The American Heart Association issued its first guidelines for preventing stroke in women this week. Stroke is the third leading cause of death for women.
The new guidelines focus on gender-specific risk factors, including birth control, pregnancy, and migraines, which are more common in women than men.
Dr. Pierre Fayad, the director of the stroke center at the Nebraska Medical Center, said the guidelines will help doctors screen patients for stroke and help female patients know and lower their risk.
He answered a few common questions about the new guidelines:
Question: I'm on birth control. Should I be worried?
Answer: If your blood pressure is under control, you're active and you don't smoke, you're OK. But birth control does increase the risk of stroke, so if you have any symptoms, do not ignore them.
Q: How can I protect myself from stroke if I'm pregnant?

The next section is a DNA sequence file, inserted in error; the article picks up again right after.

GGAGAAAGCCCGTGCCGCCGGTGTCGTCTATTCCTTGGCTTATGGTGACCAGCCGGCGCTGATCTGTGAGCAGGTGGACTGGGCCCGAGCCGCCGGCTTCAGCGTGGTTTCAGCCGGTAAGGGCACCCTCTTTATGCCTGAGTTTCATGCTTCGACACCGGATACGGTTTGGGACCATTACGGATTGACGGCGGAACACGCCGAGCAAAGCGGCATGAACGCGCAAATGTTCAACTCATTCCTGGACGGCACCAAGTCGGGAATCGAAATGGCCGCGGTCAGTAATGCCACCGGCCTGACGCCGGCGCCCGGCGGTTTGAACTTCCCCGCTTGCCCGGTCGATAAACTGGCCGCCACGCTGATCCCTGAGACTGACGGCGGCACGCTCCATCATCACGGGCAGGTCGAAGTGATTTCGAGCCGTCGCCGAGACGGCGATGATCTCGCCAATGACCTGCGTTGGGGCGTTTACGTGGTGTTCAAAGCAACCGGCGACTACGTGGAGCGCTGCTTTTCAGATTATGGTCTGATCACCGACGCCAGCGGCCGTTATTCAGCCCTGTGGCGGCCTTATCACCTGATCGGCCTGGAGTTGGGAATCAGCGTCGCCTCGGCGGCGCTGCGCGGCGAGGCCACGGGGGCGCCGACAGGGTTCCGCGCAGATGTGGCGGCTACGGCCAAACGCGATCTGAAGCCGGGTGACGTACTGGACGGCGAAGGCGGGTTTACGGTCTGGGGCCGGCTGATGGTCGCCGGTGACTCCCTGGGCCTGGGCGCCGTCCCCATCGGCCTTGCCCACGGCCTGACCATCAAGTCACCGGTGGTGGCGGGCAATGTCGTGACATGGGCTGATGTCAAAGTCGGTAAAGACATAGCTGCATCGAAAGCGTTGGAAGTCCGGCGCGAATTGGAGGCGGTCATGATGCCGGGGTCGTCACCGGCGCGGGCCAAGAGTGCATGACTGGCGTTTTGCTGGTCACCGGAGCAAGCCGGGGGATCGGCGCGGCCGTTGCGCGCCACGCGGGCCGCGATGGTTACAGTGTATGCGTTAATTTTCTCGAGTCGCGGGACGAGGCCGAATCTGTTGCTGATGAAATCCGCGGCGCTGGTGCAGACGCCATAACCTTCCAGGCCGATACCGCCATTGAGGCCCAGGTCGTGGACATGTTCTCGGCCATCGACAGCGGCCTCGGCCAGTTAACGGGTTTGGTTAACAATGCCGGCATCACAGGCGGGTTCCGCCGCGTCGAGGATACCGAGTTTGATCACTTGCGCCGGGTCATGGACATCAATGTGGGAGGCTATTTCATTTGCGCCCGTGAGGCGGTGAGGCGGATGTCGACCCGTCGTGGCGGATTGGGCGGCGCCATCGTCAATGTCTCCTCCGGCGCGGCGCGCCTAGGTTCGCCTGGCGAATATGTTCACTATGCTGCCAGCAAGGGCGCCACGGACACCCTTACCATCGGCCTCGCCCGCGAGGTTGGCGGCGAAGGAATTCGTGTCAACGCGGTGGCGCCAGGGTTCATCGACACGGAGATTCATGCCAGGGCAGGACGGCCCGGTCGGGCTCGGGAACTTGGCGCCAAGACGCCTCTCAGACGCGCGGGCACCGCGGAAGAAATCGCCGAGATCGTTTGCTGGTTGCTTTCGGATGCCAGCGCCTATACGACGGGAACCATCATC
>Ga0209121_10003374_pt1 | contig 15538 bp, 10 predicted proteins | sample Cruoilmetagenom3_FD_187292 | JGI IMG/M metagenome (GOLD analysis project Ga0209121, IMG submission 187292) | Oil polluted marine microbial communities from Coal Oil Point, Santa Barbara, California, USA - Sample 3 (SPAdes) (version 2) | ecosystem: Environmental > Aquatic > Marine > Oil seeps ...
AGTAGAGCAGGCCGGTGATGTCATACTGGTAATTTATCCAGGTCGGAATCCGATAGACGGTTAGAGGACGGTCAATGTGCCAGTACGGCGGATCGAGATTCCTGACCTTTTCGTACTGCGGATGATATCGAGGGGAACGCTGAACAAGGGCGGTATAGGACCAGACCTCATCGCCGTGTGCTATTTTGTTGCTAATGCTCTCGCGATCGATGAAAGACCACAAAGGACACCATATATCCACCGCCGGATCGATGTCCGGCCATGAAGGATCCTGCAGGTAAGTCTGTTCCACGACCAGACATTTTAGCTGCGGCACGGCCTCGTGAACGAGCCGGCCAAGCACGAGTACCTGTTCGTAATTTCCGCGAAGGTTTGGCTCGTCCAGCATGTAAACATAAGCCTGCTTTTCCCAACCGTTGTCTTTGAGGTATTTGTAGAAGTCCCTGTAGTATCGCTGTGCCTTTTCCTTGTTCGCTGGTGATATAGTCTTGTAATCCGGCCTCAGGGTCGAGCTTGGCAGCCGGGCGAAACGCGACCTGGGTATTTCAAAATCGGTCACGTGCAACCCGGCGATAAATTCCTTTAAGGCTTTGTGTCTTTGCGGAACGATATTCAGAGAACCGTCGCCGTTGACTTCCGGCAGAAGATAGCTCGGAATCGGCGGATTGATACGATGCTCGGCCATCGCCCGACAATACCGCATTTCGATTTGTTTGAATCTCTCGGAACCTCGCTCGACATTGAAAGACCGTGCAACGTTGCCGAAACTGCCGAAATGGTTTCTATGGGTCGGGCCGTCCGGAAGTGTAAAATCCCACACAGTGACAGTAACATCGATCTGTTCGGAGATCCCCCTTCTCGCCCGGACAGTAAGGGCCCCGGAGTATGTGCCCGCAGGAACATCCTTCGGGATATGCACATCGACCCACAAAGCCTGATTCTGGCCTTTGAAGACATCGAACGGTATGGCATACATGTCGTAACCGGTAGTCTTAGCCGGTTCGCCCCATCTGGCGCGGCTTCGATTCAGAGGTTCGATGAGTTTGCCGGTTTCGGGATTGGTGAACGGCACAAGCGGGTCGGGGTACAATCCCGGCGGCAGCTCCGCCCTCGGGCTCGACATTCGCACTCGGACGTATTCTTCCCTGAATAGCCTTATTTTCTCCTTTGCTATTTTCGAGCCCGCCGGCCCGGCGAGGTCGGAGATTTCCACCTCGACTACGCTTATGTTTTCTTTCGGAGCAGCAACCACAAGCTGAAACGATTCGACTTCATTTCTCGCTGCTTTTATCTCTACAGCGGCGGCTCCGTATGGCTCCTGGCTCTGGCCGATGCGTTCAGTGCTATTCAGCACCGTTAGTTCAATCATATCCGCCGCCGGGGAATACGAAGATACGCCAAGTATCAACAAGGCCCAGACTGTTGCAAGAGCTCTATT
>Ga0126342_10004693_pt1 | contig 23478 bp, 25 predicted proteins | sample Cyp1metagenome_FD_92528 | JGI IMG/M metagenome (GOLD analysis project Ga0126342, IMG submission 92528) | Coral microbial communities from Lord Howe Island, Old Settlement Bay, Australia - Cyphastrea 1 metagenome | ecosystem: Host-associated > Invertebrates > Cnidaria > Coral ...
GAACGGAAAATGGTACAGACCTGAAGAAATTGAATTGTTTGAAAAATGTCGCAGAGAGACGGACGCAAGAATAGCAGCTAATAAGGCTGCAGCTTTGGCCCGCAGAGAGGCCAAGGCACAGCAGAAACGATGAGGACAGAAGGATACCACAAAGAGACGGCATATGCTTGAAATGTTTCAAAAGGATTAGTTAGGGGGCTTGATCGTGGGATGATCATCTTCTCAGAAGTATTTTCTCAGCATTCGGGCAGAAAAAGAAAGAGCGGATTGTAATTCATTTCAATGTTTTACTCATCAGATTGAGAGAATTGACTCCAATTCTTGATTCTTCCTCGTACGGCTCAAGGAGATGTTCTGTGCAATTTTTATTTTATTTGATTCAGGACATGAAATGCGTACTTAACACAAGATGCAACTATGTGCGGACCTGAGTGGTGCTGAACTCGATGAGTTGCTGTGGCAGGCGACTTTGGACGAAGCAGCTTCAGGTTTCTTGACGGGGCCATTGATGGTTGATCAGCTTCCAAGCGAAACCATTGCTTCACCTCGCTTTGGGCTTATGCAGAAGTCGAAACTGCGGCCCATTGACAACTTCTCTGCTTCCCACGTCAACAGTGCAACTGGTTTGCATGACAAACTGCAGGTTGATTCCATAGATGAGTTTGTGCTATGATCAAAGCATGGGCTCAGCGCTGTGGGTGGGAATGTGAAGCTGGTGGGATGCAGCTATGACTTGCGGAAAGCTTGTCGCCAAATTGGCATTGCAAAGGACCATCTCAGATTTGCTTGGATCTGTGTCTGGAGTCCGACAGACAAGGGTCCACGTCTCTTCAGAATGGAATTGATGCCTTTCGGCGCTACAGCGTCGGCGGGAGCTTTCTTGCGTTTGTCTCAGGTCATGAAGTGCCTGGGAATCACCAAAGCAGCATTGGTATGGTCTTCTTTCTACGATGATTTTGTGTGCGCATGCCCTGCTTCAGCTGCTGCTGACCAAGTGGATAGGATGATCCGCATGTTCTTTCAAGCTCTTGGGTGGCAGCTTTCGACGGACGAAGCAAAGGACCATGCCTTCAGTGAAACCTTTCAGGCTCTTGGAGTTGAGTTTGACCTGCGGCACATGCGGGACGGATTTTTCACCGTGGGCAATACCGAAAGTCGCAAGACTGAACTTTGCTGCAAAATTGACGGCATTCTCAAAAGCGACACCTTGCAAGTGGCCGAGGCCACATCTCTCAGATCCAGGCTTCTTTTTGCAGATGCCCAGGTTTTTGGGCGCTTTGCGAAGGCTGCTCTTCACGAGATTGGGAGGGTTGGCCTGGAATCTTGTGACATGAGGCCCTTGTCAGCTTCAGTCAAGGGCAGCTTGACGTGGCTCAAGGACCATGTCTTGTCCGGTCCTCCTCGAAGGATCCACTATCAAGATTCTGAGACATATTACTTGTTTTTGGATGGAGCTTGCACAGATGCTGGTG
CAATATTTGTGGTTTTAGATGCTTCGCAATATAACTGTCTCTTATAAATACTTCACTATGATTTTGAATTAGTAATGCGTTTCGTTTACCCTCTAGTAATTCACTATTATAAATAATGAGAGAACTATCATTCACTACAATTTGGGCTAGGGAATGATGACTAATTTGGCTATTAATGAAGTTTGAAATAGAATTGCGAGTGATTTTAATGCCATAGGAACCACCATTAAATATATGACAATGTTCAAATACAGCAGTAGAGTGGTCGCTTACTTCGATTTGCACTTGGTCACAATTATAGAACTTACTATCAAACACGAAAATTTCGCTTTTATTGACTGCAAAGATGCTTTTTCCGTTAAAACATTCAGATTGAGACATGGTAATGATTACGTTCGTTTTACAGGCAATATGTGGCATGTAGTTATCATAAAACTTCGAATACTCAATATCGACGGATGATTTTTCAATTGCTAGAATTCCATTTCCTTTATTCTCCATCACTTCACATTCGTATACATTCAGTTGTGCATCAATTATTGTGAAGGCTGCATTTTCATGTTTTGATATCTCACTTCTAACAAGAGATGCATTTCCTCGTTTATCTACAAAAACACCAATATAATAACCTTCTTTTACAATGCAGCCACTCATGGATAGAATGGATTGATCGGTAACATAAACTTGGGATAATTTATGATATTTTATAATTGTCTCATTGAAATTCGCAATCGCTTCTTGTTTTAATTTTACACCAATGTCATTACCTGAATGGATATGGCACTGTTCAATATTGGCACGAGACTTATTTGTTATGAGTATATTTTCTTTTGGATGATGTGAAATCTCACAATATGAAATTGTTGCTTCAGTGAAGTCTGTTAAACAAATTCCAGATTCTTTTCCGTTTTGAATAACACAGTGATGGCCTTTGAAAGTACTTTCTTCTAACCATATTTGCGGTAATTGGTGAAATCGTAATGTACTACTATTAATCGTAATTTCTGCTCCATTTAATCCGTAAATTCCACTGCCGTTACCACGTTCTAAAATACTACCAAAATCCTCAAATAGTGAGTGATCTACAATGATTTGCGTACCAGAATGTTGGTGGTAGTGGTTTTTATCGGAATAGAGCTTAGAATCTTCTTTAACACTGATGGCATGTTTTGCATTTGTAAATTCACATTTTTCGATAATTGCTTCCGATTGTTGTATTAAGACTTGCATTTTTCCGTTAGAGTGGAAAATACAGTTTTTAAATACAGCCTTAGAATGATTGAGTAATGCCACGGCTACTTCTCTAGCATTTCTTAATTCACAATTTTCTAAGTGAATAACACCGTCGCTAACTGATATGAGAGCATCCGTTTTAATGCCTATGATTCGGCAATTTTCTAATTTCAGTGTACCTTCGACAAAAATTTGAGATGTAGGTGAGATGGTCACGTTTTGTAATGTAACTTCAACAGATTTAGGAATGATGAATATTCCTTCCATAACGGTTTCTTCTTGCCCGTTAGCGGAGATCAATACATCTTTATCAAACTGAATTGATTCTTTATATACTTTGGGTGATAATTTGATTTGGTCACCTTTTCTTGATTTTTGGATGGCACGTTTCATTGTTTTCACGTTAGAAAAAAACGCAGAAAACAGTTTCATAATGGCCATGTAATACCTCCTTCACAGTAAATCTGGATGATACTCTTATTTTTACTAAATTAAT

A: Stay hydrated and active. Make your doctors aware of your family history. If you have high blood pressure, ask your doctor if you should take baby aspirin.
Q: I suffer from migraines. How do I know I'm not having a stroke?
A: People who suffer from migraines have the same symptoms on a regular basis. Any additional or unusual symptoms - such as a sudden loss of speech or weakness in your arm - should be evaluated.
Q: The guidelines recommend that women 65 and older take a low-dose aspirin every other day to loser the risk of stroke. Should I start?
A: Not before talking to your doctor.
Q: I'm post-menopausal. Should I take estrogen therapy to prevent stroke?
A: Absolutely not. Estrogen therapy increases the risk of stroke.
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